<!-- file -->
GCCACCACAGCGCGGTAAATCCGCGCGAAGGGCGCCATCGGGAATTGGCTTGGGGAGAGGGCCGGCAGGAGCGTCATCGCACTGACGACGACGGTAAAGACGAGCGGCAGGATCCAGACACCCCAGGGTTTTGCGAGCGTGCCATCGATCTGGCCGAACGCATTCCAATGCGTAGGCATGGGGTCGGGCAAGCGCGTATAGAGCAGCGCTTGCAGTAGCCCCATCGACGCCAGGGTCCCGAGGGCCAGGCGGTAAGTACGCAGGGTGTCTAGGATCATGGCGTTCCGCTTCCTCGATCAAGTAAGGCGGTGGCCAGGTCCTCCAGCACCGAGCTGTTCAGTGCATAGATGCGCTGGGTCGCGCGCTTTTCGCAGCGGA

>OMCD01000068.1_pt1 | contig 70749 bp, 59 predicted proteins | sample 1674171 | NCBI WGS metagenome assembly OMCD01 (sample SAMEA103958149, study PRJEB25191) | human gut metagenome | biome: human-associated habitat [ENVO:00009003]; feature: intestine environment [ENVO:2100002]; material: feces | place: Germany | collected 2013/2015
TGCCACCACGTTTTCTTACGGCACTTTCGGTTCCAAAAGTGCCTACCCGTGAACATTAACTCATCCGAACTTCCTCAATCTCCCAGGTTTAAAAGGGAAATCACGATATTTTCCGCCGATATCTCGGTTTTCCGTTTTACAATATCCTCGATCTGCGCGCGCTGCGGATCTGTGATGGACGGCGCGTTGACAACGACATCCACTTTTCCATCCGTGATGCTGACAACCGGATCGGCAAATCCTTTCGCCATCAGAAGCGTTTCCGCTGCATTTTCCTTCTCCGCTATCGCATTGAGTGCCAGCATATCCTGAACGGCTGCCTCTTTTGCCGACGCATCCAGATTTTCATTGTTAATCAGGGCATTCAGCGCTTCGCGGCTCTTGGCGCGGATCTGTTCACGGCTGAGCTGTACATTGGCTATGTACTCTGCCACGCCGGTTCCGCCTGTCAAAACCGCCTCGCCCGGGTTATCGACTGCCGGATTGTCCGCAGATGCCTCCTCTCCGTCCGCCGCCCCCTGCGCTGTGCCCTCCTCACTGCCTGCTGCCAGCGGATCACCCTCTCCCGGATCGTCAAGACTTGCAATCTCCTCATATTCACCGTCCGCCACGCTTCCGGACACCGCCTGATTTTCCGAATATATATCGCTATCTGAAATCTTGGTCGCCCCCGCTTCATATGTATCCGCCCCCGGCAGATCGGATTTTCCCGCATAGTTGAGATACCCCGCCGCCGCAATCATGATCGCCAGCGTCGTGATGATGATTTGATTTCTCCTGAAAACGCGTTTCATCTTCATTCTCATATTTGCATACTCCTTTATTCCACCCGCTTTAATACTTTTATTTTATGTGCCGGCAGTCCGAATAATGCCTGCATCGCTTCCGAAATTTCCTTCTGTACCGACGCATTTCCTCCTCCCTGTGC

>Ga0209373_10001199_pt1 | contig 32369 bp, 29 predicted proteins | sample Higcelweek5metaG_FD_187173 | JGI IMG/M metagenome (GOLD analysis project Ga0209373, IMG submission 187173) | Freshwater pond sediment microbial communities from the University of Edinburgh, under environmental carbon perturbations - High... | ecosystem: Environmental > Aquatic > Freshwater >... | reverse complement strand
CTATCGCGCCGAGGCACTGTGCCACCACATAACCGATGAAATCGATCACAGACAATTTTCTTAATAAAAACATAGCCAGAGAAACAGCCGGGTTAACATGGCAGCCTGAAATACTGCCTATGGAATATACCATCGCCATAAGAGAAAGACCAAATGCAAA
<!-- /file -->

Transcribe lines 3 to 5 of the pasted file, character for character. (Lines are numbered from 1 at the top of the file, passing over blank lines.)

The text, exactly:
TGCCACCACGTTTTCTTACGGCACTTTCGGTTCCAAAAGTGCCTACCCGTGAACATTAACTCATCCGAACTTCCTCAATCTCCCAGGTTTAAAAGGGAAATCACGATATTTTCCGCCGATATCTCGGTTTTCCGTTTTACAATATCCTCGATCTGCGCGCGCTGCGGATCTGTGATGGACGGCGCGTTGACAACGACATCCACTTTTCCATCCGTGATGCTGACAACCGGATCGGCAAATCCTTTCGCCATCAGAAGCGTTTCCGCTGCATTTTCCTTCTCCGCTATCGCATTGAGTGCCAGCATATCCTGAACGGCTGCCTCTTTTGCCGACGCATCCAGATTTTCATTGTTAATCAGGGCATTCAGCGCTTCGCGGCTCTTGGCGCGGATCTGTTCACGGCTGAGCTGTACATTGGCTATGTACTCTGCCACGCCGGTTCCGCCTGTCAAAACCGCCTCGCCCGGGTTATCGACTGCCGGATTGTCCGCAGATGCCTCCTCTCCGTCCGCCGCCCCCTGCGCTGTGCCCTCCTCACTGCCTGCTGCCAGCGGATCACCCTCTCCCGGATCGTCAAGACTTGCAATCTCCTCATATTCACCGTCCGCCACGCTTCCGGACACCGCCTGATTTTCCGAATATATATCGCTATCTGAAATCTTGGTCGCCCCCGCTTCATATGTATCCGCCCCCGGCAGATCGGATTTTCCCGCATAGTTGAGATACCCCGCCGCCGCAATCATGATCGCCAGCGTCGTGATGATGATTTGATTTCTCCTGAAAACGCGTTTCATCTTCATTCTCATATTTGCATACTCCTTTATTCCACCCGCTTTAATACTTTTATTTTATGTGCCGGCAGTCCGAATAATGCCTGCATCGCTTCCGAAATTTCCTTCTGTACCGACGCATTTCCTCCTCCCTGTGC

>Ga0209373_10001199_pt1 | contig 32369 bp, 29 predicted proteins | sample Higcelweek5metaG_FD_187173 | JGI IMG/M metagenome (GOLD analysis project Ga0209373, IMG submission 187173) | Freshwater pond sediment microbial communities from the University of Edinburgh, under environmental carbon perturbations - High... | ecosystem: Environmental > Aquatic > Freshwater >... | reverse complement strand
CTATCGCGCCGAGGCACTGTGCCACCACATAACCGATGAAATCGATCACAGACAATTTTCTTAATAAAAACATAGCCAGAGAAACAGCCGGGTTAACATGGCAGCCTGAAATACTGCCTATGGAATATACCATCGCCATAAGAGAAAGACCAAATGCAAA